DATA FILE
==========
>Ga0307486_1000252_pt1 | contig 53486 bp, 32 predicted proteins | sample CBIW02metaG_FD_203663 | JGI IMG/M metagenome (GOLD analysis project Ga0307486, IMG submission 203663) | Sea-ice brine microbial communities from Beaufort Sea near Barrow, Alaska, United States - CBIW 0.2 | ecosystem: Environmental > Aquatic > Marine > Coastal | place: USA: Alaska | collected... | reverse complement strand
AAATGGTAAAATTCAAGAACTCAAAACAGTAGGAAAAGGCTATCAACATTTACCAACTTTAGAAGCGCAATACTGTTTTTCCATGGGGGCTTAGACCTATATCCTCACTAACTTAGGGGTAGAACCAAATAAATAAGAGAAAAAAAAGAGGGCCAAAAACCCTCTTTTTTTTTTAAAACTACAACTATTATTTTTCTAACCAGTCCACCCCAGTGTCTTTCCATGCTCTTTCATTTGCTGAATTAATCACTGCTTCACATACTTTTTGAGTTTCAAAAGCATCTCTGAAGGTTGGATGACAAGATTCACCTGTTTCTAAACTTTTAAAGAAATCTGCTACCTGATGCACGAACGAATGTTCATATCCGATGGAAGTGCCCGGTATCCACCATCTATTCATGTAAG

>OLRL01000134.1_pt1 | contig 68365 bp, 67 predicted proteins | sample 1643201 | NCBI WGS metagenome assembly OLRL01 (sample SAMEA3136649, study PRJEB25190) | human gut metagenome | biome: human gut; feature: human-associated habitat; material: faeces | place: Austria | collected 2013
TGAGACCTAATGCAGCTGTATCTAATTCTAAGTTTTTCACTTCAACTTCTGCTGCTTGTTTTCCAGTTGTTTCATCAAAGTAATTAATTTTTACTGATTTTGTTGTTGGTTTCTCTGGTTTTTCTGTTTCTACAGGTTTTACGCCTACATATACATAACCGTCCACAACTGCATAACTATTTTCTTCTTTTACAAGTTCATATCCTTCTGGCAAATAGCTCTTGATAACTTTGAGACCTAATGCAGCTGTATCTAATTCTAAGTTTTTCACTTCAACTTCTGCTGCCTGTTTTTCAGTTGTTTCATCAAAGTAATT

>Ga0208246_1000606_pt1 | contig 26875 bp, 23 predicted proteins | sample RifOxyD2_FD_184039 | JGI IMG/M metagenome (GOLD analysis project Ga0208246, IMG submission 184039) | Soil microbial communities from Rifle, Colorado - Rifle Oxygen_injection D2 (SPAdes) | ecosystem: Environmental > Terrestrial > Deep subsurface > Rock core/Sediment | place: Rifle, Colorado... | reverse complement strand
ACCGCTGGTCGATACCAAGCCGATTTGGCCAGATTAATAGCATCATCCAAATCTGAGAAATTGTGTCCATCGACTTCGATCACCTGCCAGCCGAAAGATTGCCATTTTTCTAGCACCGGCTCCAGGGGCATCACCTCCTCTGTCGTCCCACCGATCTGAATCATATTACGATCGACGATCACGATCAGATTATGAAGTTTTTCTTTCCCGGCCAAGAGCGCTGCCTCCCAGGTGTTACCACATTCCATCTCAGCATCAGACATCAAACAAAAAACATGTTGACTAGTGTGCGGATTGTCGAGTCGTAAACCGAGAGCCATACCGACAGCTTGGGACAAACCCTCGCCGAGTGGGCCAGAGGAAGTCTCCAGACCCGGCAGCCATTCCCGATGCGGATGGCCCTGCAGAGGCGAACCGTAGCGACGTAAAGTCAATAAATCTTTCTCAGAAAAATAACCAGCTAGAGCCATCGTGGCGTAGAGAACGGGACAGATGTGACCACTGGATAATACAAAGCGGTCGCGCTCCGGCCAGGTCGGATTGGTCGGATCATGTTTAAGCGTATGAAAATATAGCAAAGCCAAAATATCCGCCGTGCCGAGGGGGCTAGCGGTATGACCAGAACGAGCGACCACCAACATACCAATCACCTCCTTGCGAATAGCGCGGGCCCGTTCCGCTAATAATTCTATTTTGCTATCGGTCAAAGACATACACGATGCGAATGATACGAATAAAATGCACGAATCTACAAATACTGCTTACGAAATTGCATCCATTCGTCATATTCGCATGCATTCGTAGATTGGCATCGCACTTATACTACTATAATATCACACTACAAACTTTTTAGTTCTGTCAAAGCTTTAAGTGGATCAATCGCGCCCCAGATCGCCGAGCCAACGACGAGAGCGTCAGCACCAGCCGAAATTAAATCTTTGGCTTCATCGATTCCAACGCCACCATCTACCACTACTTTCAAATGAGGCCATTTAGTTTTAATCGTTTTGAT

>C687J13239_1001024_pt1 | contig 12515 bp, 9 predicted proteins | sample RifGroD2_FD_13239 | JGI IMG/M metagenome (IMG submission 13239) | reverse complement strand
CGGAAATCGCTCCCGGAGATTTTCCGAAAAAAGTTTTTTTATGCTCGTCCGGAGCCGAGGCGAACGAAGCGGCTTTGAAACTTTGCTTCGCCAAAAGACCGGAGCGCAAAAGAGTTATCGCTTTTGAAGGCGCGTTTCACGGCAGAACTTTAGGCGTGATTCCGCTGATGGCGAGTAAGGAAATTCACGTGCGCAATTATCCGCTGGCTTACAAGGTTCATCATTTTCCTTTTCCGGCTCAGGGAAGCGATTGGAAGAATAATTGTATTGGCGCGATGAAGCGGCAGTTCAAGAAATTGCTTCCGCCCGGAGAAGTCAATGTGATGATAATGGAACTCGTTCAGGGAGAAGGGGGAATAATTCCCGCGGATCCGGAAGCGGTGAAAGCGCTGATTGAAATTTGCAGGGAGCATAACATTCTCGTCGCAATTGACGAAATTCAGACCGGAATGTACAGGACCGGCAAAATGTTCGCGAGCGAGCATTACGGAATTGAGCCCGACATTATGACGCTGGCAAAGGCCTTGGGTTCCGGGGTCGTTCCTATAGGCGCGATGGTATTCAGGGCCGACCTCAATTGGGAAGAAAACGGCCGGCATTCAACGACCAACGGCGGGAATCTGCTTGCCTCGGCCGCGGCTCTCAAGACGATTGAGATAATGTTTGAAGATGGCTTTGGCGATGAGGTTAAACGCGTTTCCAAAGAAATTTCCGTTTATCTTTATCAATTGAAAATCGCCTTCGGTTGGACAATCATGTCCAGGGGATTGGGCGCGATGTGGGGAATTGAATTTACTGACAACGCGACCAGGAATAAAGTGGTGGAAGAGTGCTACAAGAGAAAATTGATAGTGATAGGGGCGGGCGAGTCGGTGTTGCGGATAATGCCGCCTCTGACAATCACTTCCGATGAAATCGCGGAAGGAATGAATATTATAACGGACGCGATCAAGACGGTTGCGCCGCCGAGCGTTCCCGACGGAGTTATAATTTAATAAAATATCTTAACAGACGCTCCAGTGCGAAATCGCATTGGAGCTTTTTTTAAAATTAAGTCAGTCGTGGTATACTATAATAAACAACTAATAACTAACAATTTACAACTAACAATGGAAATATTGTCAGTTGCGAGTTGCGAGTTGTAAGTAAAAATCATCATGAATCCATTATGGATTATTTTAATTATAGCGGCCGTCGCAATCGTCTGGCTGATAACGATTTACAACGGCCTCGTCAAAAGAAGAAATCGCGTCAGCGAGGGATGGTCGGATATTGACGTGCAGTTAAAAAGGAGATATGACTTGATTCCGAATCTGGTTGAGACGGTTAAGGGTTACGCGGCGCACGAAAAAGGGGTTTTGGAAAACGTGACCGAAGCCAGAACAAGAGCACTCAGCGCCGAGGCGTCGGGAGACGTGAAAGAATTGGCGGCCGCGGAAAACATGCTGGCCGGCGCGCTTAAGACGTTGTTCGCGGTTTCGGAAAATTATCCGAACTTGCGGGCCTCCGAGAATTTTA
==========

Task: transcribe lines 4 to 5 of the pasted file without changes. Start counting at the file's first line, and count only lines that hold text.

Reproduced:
TGAGACCTAATGCAGCTGTATCTAATTCTAAGTTTTTCACTTCAACTTCTGCTGCTTGTTTTCCAGTTGTTTCATCAAAGTAATTAATTTTTACTGATTTTGTTGTTGGTTTCTCTGGTTTTTCTGTTTCTACAGGTTTTACGCCTACATATACATAACCGTCCACAACTGCATAACTATTTTCTTCTTTTACAAGTTCATATCCTTCTGGCAAATAGCTCTTGATAACTTTGAGACCTAATGCAGCTGTATCTAATTCTAAGTTTTTCACTTCAACTTCTGCTGCCTGTTTTTCAGTTGTTTCATCAAAGTAATT

>Ga0208246_1000606_pt1 | contig 26875 bp, 23 predicted proteins | sample RifOxyD2_FD_184039 | JGI IMG/M metagenome (GOLD analysis project Ga0208246, IMG submission 184039) | Soil microbial communities from Rifle, Colorado - Rifle Oxygen_injection D2 (SPAdes) | ecosystem: Environmental > Terrestrial > Deep subsurface > Rock core/Sediment | place: Rifle, Colorado... | reverse complement strand